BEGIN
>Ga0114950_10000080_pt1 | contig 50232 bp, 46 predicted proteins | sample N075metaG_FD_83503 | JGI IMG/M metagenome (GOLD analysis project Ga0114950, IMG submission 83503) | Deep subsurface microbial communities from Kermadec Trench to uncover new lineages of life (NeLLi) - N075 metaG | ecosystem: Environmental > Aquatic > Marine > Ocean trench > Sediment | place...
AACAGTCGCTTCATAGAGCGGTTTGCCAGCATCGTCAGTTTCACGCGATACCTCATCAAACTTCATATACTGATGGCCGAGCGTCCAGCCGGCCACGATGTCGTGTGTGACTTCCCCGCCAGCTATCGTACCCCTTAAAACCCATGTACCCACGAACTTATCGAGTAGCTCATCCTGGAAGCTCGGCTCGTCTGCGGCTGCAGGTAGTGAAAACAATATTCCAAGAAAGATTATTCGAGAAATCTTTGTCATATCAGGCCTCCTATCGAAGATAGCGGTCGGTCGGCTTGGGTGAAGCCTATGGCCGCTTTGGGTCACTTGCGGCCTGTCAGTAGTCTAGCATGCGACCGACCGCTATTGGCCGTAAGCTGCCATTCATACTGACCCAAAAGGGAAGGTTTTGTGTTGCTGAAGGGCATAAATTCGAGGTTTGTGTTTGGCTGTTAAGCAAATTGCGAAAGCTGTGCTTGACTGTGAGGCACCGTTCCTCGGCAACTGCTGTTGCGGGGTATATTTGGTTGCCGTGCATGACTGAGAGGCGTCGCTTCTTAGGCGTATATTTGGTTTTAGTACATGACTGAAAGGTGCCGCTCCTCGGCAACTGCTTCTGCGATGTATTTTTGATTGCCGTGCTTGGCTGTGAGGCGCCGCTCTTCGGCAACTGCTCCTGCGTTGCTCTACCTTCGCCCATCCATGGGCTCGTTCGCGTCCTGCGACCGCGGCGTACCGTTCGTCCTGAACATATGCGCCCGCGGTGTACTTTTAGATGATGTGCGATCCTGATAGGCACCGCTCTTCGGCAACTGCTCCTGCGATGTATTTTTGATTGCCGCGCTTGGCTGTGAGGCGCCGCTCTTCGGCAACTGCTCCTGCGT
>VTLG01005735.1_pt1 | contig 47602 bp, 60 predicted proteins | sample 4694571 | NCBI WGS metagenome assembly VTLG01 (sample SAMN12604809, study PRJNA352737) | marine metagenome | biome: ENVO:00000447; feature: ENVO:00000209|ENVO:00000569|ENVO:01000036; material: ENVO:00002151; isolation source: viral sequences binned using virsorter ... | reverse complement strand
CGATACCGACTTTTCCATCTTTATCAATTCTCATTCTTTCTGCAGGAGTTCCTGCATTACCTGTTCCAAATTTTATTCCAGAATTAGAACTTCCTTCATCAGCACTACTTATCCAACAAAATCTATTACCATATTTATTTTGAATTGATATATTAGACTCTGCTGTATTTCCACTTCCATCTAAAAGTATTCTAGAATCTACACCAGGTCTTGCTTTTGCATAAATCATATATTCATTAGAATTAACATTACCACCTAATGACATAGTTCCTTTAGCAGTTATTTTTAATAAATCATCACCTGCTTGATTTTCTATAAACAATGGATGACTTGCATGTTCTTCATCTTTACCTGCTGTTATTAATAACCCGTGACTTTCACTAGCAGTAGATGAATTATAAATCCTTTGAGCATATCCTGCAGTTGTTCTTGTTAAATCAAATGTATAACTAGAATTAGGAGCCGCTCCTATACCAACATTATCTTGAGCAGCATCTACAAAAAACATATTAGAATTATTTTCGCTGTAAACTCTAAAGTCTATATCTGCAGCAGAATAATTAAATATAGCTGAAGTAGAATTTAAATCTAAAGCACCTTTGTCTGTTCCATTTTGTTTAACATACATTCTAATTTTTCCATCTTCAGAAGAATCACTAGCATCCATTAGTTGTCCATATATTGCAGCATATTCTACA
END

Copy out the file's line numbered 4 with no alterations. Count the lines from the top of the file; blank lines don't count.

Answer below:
CGATACCGACTTTTCCATCTTTATCAATTCTCATTCTTTCTGCAGGAGTTCCTGCATTACCTGTTCCAAATTTTATTCCAGAATTAGAACTTCCTTCATCAGCACTACTTATCCAACAAAATCTATTACCATATTTATTTTGAATTGATATATTAGACTCTGCTGTATTTCCACTTCCATCTAAAAGTATTCTAGAATCTACACCAGGTCTTGCTTTTGCATAAATCATATATTCATTAGAATTAACATTACCACCTAATGACATAGTTCCTTTAGCAGTTATTTTTAATAAATCATCACCTGCTTGATTTTCTATAAACAATGGATGACTTGCATGTTCTTCATCTTTACCTGCTGTTATTAATAACCCGTGACTTTCACTAGCAGTAGATGAATTATAAATCCTTTGAGCATATCCTGCAGTTGTTCTTGTTAAATCAAATGTATAACTAGAATTAGGAGCCGCTCCTATACCAACATTATCTTGAGCAGCATCTACAAAAAACATATTAGAATTATTTTCGCTGTAAACTCTAAAGTCTATATCTGCAGCAGAATAATTAAATATAGCTGAAGTAGAATTTAAATCTAAAGCACCTTTGTCTGTTCCATTTTGTTTAACATACATTCTAATTTTTCCATCTTCAGAAGAATCACTAGCATCCATTAGTTGTCCATATATTGCAGCATATTCTACA